Rejoice | Mourn

weeprejoiceYears ago, I was sharing some exciting news with a friend of mine that I greatly admired. It was a bit of a sensitive subject for him since he was desiring some of the same things to transpire in his life. He responded to my excitement by saying, “That’s good for you, but you will understand if I am not too excited.” I most certainly did understand--he had experienced a lot of heartbreak and I am sure it was a sore spot for him--but I still felt a little bit deflated. About a week later my good news turned sour, and I was heartbroken. Once he heard my bad news, he said to me, “Hey, if you need anything, you know I am here.”

I thought, “There is no way I would ever go to you. You are willing to cry with me but not rejoice with me.” Immediately I had an understanding to Paul’s admonishment in Romans chapter 12.

“Rejoice with those who rejoice; mourn with those who mourn.”
Romans 12:15(NIV)


We all love to celebrate; we equally dread mourning, but we will all go through spots in our lives where there will be reasons for both.
“There is a time for everything... a time to weep and a time to laugh, a time to mourn and a time to dance.” Ecclesiastes 3:1,4
Whether you are in a season of rejoicing or a season of mourning, you don’t want to go at it alone. I mean, how fun is it to celebrate by yourself and how difficult is it to mourn and have nobody to help you along?

I’ve known a lot of people throughout my life who wanted to rejoice with me on a big win in celebration. However, when the difficult seasons came, they were nowhere to be found. No calls, no text, simply silence. On the flip side, I have had people that were readily available when I was going through a difficult time. They want to offer advice, or insight, but they never want to celebrate with me. They are compassionate, but not celebratory. It’s so difficult to receive anything from a person that is only with me on one side.

Don’t get me wrong, I am grateful for both types of folks in my life. However, my life is most enriched by those that are willing to do BOTH with me. Rejoicing and morning with others is at the core of living in community.

Here are a couple of thoughts in rejoicing and morning with others:
Rejoicing
1. Celebrate the small.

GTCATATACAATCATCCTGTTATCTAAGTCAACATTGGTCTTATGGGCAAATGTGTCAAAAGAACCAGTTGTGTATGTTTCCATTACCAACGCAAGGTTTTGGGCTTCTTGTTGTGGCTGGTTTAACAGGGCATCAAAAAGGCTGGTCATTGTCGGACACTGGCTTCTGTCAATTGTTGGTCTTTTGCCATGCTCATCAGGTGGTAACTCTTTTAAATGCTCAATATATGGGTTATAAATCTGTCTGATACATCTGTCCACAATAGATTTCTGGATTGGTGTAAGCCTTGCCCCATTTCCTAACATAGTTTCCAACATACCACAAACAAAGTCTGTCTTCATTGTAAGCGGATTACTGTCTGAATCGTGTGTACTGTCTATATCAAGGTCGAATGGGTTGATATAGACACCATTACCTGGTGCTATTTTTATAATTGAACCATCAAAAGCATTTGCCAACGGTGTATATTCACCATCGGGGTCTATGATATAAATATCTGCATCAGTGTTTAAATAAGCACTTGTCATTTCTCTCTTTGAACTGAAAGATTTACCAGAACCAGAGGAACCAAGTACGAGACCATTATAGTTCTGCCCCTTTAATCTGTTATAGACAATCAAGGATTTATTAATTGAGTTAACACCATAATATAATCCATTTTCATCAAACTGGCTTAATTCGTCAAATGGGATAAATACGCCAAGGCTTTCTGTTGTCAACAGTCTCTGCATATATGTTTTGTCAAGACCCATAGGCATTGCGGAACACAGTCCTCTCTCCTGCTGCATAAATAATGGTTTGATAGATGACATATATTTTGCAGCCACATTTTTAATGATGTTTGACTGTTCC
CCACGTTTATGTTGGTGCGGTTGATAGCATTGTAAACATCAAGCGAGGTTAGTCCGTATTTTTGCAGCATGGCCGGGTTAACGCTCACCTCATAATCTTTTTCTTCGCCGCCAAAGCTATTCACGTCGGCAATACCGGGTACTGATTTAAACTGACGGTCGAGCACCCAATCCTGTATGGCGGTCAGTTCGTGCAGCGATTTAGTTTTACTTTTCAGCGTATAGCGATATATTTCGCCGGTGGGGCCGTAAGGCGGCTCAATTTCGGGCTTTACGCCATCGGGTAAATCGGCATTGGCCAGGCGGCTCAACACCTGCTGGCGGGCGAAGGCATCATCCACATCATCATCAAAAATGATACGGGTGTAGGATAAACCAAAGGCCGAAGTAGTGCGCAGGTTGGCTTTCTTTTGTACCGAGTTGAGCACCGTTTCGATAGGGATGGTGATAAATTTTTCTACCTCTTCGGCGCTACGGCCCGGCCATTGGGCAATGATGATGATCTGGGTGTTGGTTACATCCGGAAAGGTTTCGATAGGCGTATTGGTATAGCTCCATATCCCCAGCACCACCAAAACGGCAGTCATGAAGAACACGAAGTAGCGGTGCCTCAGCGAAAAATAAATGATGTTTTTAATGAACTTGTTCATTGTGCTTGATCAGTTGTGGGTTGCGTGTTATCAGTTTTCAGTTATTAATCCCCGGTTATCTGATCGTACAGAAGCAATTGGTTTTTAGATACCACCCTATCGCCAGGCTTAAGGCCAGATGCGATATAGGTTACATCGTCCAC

There is no victory too small to be celebrated.
Keep in mind that just because _you_ don’t think something is significant, it can be significant to them. You never know how much hope and prayer has gone into what has just transpired in their life.

2. Be excited for the person.

If somebody shares with you something that they are excited about, be excited with them and for them. You don’t have to be excited or even like what they are excited about, but you like them and you are excited for them! Have a genuine love and a rejoicing spirit for others!

Mourning with Others:
1. People mourn differently.

Some people want to mourn alone, others want to process things with another person. Don’t make the mistake in thinking that just because somebody is quiet that they are not processing. Don’t ever try to force somebody to talk about the situation they are mourning. You don’t have to give answers and solutions to help speed up the mourning process. In fact, that is a poor way to mourn with others. Mourning is a process, and it takes as long as it does for each individual.

2. Be available.
Although people may prefer to mourn alone, they should never have to be. Let them know you are there and check on them from time to time. Not with advice, but with availability. Some of my greatest encouragement in difficult times was folks simply telling me that they were there for me, or they were thinking and praying for me.

Let’s continue down the path of genuine, authentic community, and be a beacon of hope or a party waiting to happen for the friends God has put in our lives.


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